Either way, we all live on the same planet, and it is our individual and collective responsibility to take action on Climate Change if this planet is going to survive even the next 40 years. NASA says the evidence for rapid Climate Change is compelling, noting key indicators, including:

Global Temperature Rises;

Warming Oceans;

Shrinking Ice Sheets;

Glacial Retreats;

Decreased Snow Cover;

Sea Level Rises;

Declining Arctic Sea Ice;

Extreme Weather Events and

Ocean Acidification

Climate Change is affecting the planet in significant, detrimental and soon-to-be irreversible ways. Without drastic action, the planet we know today will be gone, replaced with a landscape characterized catastrophic natural disasters, mass-extinction, global food shortages and increased exposure to conflict.

It’s for this reason that the younger generations are gearing up for a rough ride, and changing the way they see the world, in order to survive the damage our ancestors have inflicted on the planet.



Young People Don’t Want To Raise Children On A Damaged Planet.

More and more Millenials are becoming concerned with what the future may look like in 10, 20 or even 50 years from now. The phrase ‘I don’t want to bring children into this world’ is something you wouldn’t often have heard someone say 50 years ago. But in this day and age, there is a real, tangible fear of what the future may hold.

Global birth rates are declining, with more people becoming aware of the planet’s situation. The fear of bringing children into a world of uncertainty is a very real issue facing the young people of today. Even as recently as February this year, United States Representative Alexandria Ocasio-Cortez (AOC) asked the question ‘Is it still OK to have children?’ on her Instagram Story.

AOC argues that although the answer is not clear-cut, there is a scientific consensus that the lives of future generations will be difficult. And they know it. More and more young people are taking part in Global Climate Change Protests, like those started by Greta Thunberg who recently stated:

‘You say you love your children above all else, and yet you are stealing their future in front of their very eyes… We cannot solve a crisis without treating it as a crisis…if solutions within the system are so impossible to find, then… we should change the system itself.’

– Greta Thunberg

Younger generations are increasingly opting not to have children, with worries of food and water shortages, global unrest, natural disasters and political unrest present themselves as very real threats.



Young People Have Little Faith In Their Government.

A lot of Millenials are written off as out-of-touch with politics.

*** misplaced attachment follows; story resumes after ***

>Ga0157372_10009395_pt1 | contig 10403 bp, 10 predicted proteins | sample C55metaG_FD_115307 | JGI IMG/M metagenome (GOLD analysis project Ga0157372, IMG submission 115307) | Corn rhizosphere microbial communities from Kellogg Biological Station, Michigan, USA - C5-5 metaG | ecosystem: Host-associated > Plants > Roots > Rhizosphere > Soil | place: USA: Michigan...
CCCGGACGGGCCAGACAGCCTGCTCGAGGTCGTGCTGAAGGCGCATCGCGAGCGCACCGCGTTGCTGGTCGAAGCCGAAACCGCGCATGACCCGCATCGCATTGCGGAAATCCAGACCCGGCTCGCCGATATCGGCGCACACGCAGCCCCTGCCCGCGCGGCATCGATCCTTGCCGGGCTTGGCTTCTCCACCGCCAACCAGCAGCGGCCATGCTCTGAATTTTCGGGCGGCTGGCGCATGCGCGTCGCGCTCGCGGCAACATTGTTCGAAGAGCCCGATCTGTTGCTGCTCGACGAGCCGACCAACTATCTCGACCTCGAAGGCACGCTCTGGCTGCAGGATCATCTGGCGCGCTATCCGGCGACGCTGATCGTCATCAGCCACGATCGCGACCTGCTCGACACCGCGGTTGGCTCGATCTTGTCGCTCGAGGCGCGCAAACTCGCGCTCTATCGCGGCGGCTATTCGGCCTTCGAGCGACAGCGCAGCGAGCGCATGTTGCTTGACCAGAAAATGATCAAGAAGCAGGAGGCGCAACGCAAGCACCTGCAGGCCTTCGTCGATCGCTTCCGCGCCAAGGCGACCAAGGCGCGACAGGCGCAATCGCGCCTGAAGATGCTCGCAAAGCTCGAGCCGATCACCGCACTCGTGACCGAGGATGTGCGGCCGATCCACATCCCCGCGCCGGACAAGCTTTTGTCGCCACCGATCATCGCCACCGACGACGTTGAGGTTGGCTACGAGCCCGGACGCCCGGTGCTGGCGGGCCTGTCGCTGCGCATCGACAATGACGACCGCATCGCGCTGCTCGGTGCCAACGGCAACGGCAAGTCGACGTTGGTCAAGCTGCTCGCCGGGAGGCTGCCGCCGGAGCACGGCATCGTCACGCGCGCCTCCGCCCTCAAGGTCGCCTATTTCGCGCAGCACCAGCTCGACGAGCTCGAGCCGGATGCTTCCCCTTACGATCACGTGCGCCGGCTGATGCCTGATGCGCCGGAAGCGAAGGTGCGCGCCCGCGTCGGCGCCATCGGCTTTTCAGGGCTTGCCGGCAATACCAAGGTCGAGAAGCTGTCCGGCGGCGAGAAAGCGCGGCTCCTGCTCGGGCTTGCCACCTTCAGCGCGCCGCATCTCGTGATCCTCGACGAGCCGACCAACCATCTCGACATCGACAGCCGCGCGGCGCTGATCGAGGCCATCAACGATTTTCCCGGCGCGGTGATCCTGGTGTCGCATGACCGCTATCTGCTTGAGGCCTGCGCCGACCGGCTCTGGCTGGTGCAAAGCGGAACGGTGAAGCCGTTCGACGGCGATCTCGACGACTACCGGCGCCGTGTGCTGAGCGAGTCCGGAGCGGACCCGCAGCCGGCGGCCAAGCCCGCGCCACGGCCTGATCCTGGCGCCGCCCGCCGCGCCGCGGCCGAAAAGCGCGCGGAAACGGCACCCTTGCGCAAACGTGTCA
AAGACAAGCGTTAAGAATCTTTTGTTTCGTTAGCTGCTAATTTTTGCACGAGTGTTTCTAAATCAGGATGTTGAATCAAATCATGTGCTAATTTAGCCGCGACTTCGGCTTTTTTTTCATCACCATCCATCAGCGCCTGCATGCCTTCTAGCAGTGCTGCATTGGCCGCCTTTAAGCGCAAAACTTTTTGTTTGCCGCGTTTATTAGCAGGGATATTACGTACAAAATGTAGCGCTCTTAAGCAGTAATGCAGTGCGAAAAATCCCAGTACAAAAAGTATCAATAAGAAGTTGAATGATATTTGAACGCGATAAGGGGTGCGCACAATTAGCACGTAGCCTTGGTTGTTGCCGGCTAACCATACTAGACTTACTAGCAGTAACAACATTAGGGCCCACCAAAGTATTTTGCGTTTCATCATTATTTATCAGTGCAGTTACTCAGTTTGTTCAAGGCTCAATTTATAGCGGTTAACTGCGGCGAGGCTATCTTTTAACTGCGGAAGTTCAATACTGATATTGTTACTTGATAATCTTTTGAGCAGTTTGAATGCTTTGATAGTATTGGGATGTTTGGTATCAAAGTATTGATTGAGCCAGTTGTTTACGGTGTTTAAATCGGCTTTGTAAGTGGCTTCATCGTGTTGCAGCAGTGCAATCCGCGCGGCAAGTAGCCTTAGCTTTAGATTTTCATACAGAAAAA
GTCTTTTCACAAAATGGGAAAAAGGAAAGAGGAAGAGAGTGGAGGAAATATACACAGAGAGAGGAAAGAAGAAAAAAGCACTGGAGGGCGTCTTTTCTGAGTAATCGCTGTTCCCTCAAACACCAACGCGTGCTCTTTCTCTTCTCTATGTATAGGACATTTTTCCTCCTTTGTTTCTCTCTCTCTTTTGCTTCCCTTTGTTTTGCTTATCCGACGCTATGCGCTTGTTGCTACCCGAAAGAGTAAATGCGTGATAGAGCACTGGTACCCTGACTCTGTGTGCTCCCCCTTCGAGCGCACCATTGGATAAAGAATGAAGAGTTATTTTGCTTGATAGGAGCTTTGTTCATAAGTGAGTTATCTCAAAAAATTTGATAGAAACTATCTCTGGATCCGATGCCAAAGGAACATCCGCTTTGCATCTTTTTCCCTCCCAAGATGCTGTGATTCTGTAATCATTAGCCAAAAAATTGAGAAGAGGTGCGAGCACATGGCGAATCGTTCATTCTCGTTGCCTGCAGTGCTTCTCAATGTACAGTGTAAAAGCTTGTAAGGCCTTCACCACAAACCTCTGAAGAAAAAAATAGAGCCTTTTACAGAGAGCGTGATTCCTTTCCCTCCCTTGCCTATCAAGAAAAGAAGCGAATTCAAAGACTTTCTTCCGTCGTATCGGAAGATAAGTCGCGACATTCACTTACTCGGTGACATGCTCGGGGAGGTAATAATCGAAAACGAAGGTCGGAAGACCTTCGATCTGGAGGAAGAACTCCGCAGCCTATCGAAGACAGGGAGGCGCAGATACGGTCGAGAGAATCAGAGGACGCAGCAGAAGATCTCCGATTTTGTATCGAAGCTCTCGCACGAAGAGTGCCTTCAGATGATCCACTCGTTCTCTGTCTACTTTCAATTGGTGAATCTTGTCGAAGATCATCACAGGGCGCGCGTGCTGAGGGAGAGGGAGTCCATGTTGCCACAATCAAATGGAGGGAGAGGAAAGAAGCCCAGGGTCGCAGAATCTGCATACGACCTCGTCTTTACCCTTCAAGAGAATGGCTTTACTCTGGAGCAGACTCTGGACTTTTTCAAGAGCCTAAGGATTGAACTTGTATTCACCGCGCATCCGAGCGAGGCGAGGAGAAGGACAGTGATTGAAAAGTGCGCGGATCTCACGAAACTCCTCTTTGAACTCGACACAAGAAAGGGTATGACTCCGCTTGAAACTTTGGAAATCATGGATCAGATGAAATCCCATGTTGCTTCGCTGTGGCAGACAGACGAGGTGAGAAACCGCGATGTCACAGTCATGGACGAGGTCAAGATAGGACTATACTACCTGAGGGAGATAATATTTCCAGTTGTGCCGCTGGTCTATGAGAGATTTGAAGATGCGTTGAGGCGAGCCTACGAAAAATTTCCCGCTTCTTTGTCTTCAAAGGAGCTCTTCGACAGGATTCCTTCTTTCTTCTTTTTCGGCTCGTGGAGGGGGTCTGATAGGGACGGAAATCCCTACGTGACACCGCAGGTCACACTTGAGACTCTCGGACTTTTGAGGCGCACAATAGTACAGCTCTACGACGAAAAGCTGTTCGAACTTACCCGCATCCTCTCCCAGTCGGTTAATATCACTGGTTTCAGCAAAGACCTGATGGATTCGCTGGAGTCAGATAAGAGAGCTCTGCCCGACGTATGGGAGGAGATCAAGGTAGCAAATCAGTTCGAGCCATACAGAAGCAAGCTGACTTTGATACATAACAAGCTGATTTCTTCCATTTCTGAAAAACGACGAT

But the truth is, Millenials simply have no faith in the people representing them. Evidence of this is in the record number of Australians enrolled to vote this election – 96.8% of the total eligible voting population. This includes a record number of 18-24 year olds.

The world’s leaders have a responsibility to fight against Climate Change. We can only hope that as the older generations die out, they will be replaced with more switched-on individuals, who are dedicated to helping the planet and the people living on it, rather than continuing to be more preoccupied with the 1%:

“That future was sold so that a small number of people could make unimaginable amounts of money. It was stolen from us every time you said that the sky was the limit, and that you only live once. You lied to us. You gave us false hope. You told us that the future was something to look forward to.”

– Greta Thunberg

A survey carried out by Triple J found that 89% of young Australians believe the politicians in power aren’t working in the best interests of the planet. And guess what? Those same young people voted Environmental Policy and Climate Change as the most important issues to them, come election time.

That’s pretty damning.



Younger Generations Are Experiencing Higher Rates Of Mental Illnesses Dubbed ‘Eco-Anxiety’ or ‘Ecological Grief’.

The negative impact Climate Change is having on the physical environment poses real risks when it comes to the Mental Health of young people. A sense of doom where the future contains things like poverty, unemployment, natural disasters and resource shortages are very real issues that young people are having to face.

Even as far back as 2012, the National Wildlife Federation reported that over 200 million Americans would be exposed to serious psychological distress from climate related incidents. Of a study done by Millennium Kids Inc., 94.6% of the target demographic felt that Climate Change would be a problem in the future.

In the face of a changing climate, Eco-Anxiety is only going to become more and more apparent, with Mental Health organisations starting to get on board, such as ReachOut, who have a page dedicated to: How to cope with anxiety about climate change.

The page in question lists a variety of reasons young people might feel strained, stressed or anxious about Climate Change, including:

Feeling like planning for the future is pointless and/or hopeless;

Angry that the people around them aren’t doing anything to help;

Frustration at a lack of action they can take to help;

Worrying about whether it’s responsible to have children (see above) and

Feeling like their future is out of their control.

All very valid points. Climate Change is a hugely relevant issue in the world today, and one that deserves to be treated with urgency.



If you are a young person, the future is becoming increasingly difficult to navigate. There are lots of ways you can help the environment in meaningful ways, including:


Taking part in conversations with others about Climate Change

Joining the Australian Youth Climate Change Coalition

Taking part in School Strike 4 Climate

Joining the Australian Student Environment Network

Finding articles about ways to help the environment at home

Being active on Social Media Platforms

Joining clean up efforts, such as Sea Shepherd’s Marine Debris Campaign